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World Dairy Expo grounds are ever-changing

PD Editor Karen Lee Published on 19 September 2012

There is something new coming to World Dairy Expo this year that you won’t want to miss. Actually, at 26,000 square feet, the New Holland Trade Center will be just plain hard to miss.

“I’m really excited about this,” exclaims John Rozum, World Dairy Expo sales manager. “It is the biggest new thing on the grounds since the Exhibition Hall was put up in 1995.”

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Over the past 17 years, demand for exhibit space at World Dairy Expo has risen steadily. “We’ve been working with a sell-out trade show and extensive wait list for a number of years,” Rozum says. “Plus, there are always existing exhibitors at the show looking to expand their space.”

Based on this high demand something more needed to be done. “The ultimate goal is for the facility to be added onto,” he says, “but meanwhile we’re taking it into our own hands.”

This temporary structure is similar to the clearspan tents used for extra cattle housing at the expo, but with some fancier features. The end of it will be cloaked in New Holland blue and gold to pay tribute to the sponsoring company.

The sidewalls will remain closed but there will be windows lining the tent to let in natural sunlight. Lights at a higher output than what is needed in the cattle tents will hang from above, and glass doors on the ends and sides will allow for the crowds to enter in.

Eighty companies can be found inside the trade center, more than half of which are brand-new to Expo.

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Each year a select group of new exhibitors is welcomed to the show to offer something new and exciting to attendees and, this year with the added space, the expo was able to bring in an additional 30 new companies that wouldn’t have made the cut otherwise. The show was also able to accommodate a few existing companies’ desire to expand.

There will be a “very eclectic mix” of exhibitors inside the trade center, Rozum reports. Patz Corporation has moved there from the Exhibition Hall to gain additional space.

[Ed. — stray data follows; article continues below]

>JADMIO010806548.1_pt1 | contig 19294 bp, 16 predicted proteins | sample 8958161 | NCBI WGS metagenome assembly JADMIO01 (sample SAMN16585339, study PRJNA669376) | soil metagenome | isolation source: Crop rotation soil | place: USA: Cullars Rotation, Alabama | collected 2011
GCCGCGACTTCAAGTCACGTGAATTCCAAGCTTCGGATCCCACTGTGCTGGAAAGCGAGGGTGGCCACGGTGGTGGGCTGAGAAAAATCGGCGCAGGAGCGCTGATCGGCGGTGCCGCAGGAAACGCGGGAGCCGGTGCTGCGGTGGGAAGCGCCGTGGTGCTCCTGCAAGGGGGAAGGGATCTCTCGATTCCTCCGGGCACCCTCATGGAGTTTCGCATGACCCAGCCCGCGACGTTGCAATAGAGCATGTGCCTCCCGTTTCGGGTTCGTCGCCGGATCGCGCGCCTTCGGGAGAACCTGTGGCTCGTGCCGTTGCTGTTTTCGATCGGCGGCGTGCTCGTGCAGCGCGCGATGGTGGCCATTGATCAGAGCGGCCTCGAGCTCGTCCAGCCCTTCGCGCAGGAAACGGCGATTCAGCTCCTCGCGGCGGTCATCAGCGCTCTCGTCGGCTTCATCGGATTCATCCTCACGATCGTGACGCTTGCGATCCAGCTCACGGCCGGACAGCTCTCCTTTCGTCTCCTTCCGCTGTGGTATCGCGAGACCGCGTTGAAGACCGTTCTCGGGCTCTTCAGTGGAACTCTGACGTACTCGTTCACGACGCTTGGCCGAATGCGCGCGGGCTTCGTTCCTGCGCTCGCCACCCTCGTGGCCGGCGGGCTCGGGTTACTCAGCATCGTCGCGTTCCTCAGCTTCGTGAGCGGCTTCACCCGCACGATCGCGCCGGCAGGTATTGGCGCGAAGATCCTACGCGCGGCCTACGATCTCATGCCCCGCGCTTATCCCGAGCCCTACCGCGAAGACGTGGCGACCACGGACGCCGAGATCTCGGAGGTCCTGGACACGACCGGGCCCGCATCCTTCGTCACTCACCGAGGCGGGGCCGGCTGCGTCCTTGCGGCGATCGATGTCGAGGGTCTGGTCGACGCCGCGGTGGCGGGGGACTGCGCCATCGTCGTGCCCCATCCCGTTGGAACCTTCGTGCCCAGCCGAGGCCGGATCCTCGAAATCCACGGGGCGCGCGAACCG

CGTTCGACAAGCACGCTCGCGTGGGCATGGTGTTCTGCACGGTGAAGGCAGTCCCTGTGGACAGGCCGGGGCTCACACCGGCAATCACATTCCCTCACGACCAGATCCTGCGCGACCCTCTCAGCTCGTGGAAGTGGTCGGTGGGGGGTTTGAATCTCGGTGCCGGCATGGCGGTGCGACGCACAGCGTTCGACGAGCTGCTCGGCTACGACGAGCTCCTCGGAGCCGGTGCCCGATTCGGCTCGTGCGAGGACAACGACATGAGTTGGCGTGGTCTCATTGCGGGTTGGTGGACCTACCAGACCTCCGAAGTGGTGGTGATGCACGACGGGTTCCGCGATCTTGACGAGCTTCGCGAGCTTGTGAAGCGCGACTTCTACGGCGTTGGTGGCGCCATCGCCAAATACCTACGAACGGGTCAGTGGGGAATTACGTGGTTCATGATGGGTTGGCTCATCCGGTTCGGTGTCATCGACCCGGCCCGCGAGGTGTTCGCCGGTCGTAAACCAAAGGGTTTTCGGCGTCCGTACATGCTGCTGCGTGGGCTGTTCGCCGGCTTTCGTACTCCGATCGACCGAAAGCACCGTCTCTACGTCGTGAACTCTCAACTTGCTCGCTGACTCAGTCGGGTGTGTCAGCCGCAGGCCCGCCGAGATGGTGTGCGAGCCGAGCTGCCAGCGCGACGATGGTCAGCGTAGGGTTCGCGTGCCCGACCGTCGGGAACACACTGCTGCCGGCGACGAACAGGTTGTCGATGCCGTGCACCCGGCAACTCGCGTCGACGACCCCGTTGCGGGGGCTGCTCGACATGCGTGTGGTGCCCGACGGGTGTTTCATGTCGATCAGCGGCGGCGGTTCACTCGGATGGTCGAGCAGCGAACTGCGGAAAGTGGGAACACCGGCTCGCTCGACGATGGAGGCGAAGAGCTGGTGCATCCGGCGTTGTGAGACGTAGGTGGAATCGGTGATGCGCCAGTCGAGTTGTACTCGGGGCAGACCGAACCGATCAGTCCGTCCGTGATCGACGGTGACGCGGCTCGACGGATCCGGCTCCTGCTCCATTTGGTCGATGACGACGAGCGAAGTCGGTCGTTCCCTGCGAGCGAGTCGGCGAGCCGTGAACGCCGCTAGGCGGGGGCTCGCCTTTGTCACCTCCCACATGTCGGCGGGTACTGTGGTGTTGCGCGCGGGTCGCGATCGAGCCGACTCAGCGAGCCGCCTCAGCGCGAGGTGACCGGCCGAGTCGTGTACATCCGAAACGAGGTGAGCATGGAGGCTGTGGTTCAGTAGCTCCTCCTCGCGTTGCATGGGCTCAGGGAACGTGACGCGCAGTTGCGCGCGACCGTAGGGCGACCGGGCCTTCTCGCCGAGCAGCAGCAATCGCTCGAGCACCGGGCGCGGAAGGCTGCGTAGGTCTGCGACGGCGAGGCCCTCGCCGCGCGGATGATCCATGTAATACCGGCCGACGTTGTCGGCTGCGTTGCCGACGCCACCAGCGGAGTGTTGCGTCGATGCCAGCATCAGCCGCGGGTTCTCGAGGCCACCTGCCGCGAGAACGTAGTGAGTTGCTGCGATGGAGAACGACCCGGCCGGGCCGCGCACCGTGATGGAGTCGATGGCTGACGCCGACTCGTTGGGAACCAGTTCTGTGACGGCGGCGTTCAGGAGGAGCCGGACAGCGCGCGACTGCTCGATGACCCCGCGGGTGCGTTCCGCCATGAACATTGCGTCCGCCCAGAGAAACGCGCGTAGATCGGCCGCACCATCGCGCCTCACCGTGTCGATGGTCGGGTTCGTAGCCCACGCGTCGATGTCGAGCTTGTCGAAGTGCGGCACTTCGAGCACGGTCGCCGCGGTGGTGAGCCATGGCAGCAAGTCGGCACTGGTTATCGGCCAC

FABCO Equipment, Inc . has transitioned inside to seek shelter from its previous outdoor exhibit, and Lancaster Dairy Farm Automation Inc., with its milking robot, has moved inside from the Arena building.

New companies in the trade center include SCR Dairy, Inc ., a provider of precise dairy herd management solutions; Urban GmbH & Co. KG , a calf-feeding technology company from Germany; and Zurex PharmAgra, LLC, an agricultural technology and animal health company.

“It’s a snapshot of expo itself from ultra-modern high-tech down to simple basic operations for dairy farms,” Rozum says. “It is also a mix of familiar faces with the largest congregation of new companies in one place at expo.”

He encourages people to go to the interactive maps to see all of the companies at this new location by scrolling over each booth on the screen. Click here to view.

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For those familiar with the Alliant Energy Center in Madison, Wisconsin, home to World Dairy Expo, this 260-foot by 100-foot tent-like structure will be erected in front of the Exhibition Hall parallel to the Arena building.

It will take up less than one-quarter of the previous Outdoor Trade Mall, Rozum says. Some of the Outdoor Trade Mall exhibitors were moved to a new location on the grounds in order to accommodate for this new space; however, the show does not take up any larger footprint than it did in previous years.